In my long career as a copywriter, I’ve had the pleasure of partnering with designers on many website design and development projects. Over the years I have come to learn one very important thing: the partnership between a copywriter and a designer is crucial to the success and effectiveness of any web project.
When a copywriter and a designer don’t work as partners in a web project, it’s the client that suffers. They end up with design that doesn’t support the copy; copy that doesn’t support the design; mixed messages; or loss of the message altogether.
So how do you develop a successful partnership? It starts with the three C’s: concept, collaboration and communication.
Designers and copywriters may be like apples and oranges, but we’re all in the same fruit bowl!
First and foremost, the designer and the copywriter must get on the same page about what the client’s end goal is.
Who is the client’s audience and what is the message the client is trying to convey to them?
Is the entire website going to be torn down and built from scratch, or is the client just looking to update the existing content?
Is the client’s main goal a bigger visual punch or more effective content marketing?
The best way to nail down the overall concept is for the designer, the copywriter and the client to get on the phone together or meet in person. Often a project manager will coordinate this, but when there is no acting project manager, the copywriter or designer must initiate this meeting.
Never assume that everyone understands the project. Misunderstandings can cause unnecessary frustration, extra hours and ultimately one very unhappy client.
Every individual has their own preferred way of working – but to do a good job for the client, designers and copywriters must collaborate. That means willingly cooperating to produce an end product that meets the client’s goals.
Sometimes it makes sense for the copywriter to start writing first, so the designer can get a feel for what they’re working around. Sometimes it makes sense for a designer to start work first and the copywriter can start writing once they see their space constraints.
Kirby Kana, the creative director of Azoogma, says, “I have worked in both ways, sometimes doing design first and sometimes getting copy first. Most of the time, the winner for me is copy first. Working mostly in web I find that real copy helps information architecture and design go more smoothly. I plan design around the copy so that the message stands out, rather than cramming words into a design that may not be the best for the client.”
To contrast that, I have worked on projects where I knew the space was going to be tight, so I let the designer mock-up the website first before I started writing copy. The key is for the copywriter and the designer to agree on a process up-front, and then continually check in with each other.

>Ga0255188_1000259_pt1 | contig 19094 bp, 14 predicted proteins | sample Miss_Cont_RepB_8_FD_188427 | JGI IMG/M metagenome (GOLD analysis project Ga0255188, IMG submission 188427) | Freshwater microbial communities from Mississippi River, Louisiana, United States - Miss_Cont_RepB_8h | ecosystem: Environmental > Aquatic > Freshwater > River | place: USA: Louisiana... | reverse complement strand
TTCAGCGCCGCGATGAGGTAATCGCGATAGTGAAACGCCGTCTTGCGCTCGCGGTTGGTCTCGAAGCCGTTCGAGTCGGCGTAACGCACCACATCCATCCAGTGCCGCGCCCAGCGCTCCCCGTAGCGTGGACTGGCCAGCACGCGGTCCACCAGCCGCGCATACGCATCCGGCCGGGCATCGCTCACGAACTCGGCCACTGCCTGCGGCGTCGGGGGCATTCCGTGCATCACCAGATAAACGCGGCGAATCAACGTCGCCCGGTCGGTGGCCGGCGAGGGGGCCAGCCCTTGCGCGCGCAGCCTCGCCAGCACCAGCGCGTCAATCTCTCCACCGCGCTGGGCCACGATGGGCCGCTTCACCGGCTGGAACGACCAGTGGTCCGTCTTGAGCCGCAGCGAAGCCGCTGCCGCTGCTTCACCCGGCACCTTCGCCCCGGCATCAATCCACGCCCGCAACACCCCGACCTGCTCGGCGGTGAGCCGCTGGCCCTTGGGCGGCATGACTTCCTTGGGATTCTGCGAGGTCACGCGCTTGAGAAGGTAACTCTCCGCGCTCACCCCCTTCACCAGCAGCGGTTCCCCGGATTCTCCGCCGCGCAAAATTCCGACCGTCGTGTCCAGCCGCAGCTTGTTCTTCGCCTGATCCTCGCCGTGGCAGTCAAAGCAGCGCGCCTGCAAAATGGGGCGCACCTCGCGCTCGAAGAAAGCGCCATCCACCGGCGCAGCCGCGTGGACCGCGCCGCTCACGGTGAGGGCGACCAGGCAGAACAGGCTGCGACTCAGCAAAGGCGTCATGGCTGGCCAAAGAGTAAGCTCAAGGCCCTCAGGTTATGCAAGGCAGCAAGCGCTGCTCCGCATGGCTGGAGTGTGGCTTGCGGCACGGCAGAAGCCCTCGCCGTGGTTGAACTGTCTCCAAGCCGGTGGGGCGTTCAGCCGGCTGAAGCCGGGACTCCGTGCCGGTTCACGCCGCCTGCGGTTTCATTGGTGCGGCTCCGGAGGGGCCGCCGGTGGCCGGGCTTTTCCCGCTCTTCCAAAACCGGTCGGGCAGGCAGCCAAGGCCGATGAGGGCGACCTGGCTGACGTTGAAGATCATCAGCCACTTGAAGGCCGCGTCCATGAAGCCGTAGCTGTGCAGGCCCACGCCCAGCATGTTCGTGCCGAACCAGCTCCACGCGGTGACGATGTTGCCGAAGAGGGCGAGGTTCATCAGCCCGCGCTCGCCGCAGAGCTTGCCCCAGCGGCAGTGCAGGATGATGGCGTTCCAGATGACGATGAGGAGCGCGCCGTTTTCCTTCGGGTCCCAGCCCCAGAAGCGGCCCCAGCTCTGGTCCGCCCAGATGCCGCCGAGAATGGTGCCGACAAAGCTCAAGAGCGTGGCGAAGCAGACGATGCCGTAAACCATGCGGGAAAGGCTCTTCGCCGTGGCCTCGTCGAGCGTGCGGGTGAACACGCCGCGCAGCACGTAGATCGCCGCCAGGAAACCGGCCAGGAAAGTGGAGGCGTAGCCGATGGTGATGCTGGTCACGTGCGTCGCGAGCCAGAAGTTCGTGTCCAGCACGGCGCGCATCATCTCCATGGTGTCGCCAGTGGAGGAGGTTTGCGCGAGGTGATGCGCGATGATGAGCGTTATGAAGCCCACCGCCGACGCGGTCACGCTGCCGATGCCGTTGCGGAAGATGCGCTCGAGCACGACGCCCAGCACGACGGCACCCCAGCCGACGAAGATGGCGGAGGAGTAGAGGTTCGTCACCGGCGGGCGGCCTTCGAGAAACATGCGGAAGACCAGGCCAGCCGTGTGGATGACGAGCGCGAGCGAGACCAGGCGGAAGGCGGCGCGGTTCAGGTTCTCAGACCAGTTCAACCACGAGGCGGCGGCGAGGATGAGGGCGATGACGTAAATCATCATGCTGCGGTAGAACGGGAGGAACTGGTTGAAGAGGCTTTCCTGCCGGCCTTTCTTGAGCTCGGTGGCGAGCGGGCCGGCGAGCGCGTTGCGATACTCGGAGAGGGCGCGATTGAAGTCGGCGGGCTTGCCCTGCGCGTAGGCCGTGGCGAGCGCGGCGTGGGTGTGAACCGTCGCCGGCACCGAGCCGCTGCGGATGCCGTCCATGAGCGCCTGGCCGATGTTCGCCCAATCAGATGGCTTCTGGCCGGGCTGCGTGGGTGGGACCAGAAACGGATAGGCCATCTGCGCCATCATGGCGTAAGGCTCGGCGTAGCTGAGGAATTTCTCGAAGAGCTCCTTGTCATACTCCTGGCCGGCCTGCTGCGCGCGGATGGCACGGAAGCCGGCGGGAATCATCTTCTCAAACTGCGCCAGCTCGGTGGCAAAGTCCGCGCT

Designers and copywriters have a tendency to silo themselves once the work on a project has begun. This is a big mistake.
Get on the phone with each other. Do daily or weekly email check-ins. Have a lunch date to touch base on where you are at with the project. No matter how you do it, continually communicate throughout the project’s life cycle.
I once worked on a project for a client who changed direction halfway through. The client called me and said that they understood this would mean more hours and a higher invoice at the end – but they wanted to focus on a different audience. I assumed the client had called the designer – and I was wrong. That bad assumption caused everyone a massive headache. The designer was unaware of the change of direction. When it came time to plug my copy into the designer’s website design, it was a total mismatch.
I should have picked up the phone and made sure the designer and I were still on the same page. Again, a project manager would normally coordinate these things – but often we are asked to work without a project manager, and it is up to us to make sure we communicate with each other.
A creative partnership
When a copywriter and a designer partner up, magic can happen. Great design makes copy come to life, and sharp copy makes design more effective.
Remember to nail down the concept first, collaborate with your partners and continually communicate throughout the project. A strong partnership between a designer and a copywriter can produce amazing results and happy clients.
About the Author
Jessica Mehring is a professional writer and editor, and the director of Horizon Peak Consulting. When she’s not writing compelling web copy for businesses or editing her clients’ brainstorms into virtual gold, you can find her taking long walks with her dog, attending comic conventions with her husband, reading or practicing yoga.